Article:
Can’t Stop, Won’t Stop: How Elizabeth Schwartz Reinvented Herself as a Soloist In Her 60’s


By Shana Clarke


Elizabeth Schwartz of Better Speech Now wants every voice to be heard. The speech pathologist primarily works with clients on accent reduction and modification, which they find can be a barrier to career advancement. Beyond her pronunciation work with non-native speakers, she also helps clients develop strong presentation skills and educates them on how to be better interviewees when applying for a job. In general, “I solve communication conundrums,” she says.  She’s been in the field for over 25 years, but didn’t expect to become a Soloist at an age when others retire.

Throughout her career Elizabeth changed jobs several times, always working as an employee at a company. However, after being let go from her last job, she realized she was at a crossroads. 

By this time I was in my early sixties, I was tired of  having a boss, especially ones that were younger than my own kids
— Elizabeth

“I had just had it.” Plus, she knew finding a job at her age might prove to be challenging. Instead of job-hunting, she seized the opportunity to branch out on her own and start her own practice.

The Queens-based Soloist and a business partner identified accent modification as a niche and underserved need in her community;  “I’m in Astoria, which is fertile ground for this type of work. [The community] is so diverse,” she says. Although the vision was clear, the process was daunting. “I’m from a social service background and didn’t know anything about business,” she says  “I didn’t know how to set one up, what form a business should take, know how to get the word out - I didn’t know anything.”  One of their first steps was getting in touch with an organization called the Queens Economic Development Corporation (QEDC).  “They’re a Queens-based nonprofit that really help small businesses in every aspect,” from workshops to mentoring to general support. They helped her write a business plan and assisted with all the “nuts and bolts.”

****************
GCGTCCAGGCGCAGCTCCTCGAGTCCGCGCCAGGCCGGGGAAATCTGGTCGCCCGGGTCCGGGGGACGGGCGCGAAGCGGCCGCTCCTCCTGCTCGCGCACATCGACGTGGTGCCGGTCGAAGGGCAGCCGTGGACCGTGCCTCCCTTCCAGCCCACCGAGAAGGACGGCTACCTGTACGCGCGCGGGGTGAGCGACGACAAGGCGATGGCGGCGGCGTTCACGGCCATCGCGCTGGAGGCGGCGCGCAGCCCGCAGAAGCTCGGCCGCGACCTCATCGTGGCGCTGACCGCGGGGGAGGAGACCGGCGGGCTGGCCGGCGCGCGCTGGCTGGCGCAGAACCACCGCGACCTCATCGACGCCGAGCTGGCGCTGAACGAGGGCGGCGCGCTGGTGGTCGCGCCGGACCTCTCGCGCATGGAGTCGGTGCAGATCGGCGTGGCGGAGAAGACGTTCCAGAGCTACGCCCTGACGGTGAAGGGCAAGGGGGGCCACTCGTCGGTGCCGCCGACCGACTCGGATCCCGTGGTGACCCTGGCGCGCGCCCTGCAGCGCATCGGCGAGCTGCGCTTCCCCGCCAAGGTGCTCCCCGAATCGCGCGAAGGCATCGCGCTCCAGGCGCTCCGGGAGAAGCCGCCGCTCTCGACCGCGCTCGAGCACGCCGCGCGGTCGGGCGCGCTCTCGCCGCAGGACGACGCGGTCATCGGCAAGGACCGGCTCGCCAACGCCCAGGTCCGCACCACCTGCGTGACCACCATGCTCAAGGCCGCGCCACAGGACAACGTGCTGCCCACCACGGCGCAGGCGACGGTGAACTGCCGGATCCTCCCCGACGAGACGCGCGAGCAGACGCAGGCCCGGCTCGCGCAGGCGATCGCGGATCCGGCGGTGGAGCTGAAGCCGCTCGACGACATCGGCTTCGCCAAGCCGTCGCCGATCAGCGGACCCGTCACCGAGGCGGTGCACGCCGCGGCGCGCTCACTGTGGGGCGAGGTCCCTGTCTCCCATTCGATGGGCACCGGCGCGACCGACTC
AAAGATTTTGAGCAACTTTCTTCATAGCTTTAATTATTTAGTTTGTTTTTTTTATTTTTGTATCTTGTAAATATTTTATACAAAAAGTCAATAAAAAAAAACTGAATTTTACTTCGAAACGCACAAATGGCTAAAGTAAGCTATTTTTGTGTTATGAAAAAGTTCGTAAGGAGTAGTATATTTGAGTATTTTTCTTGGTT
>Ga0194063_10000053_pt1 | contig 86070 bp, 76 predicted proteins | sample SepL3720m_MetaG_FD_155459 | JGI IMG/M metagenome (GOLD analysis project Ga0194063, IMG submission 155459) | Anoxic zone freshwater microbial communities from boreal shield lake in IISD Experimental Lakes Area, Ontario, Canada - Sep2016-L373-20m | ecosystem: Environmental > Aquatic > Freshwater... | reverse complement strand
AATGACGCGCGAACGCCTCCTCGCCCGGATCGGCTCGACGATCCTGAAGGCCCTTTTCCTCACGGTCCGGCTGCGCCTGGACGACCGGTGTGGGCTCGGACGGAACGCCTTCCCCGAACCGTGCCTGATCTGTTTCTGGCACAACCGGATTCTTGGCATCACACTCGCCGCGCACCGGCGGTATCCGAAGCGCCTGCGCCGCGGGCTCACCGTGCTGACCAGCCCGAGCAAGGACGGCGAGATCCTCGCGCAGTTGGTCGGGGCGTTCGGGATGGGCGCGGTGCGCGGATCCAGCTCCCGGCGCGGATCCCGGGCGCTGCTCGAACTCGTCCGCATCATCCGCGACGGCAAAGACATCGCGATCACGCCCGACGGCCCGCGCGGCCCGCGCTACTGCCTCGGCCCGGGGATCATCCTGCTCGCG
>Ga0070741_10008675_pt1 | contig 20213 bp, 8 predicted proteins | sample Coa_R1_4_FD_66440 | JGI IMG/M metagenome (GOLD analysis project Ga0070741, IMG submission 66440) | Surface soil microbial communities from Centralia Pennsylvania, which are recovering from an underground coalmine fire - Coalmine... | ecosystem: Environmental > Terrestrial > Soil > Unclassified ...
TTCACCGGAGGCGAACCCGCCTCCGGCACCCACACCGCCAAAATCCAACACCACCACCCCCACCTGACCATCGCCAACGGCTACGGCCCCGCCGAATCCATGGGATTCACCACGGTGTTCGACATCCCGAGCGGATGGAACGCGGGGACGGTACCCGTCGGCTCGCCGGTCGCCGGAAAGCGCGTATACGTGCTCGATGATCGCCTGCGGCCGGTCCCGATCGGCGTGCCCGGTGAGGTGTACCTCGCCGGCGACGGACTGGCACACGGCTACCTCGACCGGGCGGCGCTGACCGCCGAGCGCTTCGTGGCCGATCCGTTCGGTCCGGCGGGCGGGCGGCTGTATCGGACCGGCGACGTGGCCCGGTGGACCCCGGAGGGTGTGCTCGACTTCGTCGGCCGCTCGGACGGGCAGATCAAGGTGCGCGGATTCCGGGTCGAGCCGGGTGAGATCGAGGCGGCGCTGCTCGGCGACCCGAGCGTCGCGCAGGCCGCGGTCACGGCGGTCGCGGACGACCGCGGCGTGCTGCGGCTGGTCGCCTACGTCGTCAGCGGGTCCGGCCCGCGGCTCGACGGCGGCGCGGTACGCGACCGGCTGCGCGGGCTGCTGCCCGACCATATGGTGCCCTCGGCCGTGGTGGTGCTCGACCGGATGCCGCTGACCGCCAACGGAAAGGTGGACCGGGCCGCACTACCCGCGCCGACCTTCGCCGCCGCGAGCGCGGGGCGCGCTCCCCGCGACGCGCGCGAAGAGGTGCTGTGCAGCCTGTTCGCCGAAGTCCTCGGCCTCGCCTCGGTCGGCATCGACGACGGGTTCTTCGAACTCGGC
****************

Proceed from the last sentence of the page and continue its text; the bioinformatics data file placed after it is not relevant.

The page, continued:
In 2012, she and her business partner entered - and won - a QEDC startup competition. “I couldn’t believe it, I thought my business plans sucked!” she laughs. “So, that’s how I got off the ground.”  From there she started networking, building her website, creating a social media presence, and “telling every person I  met what I do.” 

As exhibited by the work with QEDC, community support was a huge part of her success. She connected with the Queens library system and started doing workshops for them. “Since Queens has such a large immigrant population, it was ideal,” she says. “They didn’t pay me but it was just for the purpose of educating the community on what I do.” She also found a space at an arts and music center, located just a few blocks from her house, as a place to meet with clients. She says the owners are very accommodating and flexible with rates, which is a huge boon to her business.

Although Elizabeth and her partner split about two and a half years ago, Elizabeth loves being a solopreneur, especially at this point in her life. “It just worked out that way and it’s been just great.”

Interested in working with Elizabeth? Connect with her on Prefer.

Soloist Collective